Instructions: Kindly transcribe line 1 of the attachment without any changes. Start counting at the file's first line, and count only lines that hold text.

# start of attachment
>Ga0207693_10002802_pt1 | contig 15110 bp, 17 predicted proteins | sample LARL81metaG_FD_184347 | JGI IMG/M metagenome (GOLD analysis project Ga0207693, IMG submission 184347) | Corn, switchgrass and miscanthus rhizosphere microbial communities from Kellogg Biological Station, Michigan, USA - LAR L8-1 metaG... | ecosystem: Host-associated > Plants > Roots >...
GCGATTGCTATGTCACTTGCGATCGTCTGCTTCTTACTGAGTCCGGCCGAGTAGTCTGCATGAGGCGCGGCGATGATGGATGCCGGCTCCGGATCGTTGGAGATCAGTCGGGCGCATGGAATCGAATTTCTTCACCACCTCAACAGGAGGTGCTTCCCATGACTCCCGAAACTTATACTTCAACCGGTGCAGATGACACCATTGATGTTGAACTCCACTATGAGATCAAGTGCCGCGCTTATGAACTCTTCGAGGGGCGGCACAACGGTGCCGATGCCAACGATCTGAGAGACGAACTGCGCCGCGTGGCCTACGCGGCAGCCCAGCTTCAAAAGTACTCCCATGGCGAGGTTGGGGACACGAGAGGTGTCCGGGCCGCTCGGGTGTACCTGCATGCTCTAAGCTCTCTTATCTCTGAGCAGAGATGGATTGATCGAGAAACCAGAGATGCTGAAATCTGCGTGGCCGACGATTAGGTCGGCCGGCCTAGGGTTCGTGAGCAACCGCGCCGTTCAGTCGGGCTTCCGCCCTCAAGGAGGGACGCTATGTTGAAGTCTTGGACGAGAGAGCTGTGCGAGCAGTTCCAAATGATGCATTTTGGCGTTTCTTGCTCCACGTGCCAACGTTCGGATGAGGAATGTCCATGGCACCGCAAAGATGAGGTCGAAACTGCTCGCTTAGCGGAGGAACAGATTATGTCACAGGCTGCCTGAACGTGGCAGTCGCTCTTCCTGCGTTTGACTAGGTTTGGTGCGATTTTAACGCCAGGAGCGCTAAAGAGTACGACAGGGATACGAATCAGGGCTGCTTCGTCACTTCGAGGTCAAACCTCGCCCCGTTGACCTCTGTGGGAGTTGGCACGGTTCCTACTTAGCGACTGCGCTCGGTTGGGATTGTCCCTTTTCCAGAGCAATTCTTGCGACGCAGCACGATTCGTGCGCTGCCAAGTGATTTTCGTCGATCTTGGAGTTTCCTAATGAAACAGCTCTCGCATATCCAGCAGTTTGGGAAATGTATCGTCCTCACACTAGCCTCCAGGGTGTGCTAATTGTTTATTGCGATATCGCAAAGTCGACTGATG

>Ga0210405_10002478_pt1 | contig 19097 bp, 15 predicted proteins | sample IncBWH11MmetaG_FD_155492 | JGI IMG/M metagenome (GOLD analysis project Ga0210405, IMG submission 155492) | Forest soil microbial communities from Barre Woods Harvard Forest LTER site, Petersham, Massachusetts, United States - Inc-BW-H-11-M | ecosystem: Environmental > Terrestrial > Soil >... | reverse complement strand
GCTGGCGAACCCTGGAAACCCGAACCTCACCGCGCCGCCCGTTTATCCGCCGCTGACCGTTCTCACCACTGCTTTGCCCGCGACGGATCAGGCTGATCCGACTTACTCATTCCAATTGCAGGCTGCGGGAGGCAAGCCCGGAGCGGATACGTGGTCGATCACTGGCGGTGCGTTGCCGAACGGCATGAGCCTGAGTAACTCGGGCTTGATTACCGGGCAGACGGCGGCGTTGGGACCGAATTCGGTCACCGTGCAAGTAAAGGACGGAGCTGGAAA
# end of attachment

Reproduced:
>Ga0207693_10002802_pt1 | contig 15110 bp, 17 predicted proteins | sample LARL81metaG_FD_184347 | JGI IMG/M metagenome (GOLD analysis project Ga0207693, IMG submission 184347) | Corn, switchgrass and miscanthus rhizosphere microbial communities from Kellogg Biological Station, Michigan, USA - LAR L8-1 metaG... | ecosystem: Host-associated > Plants > Roots >...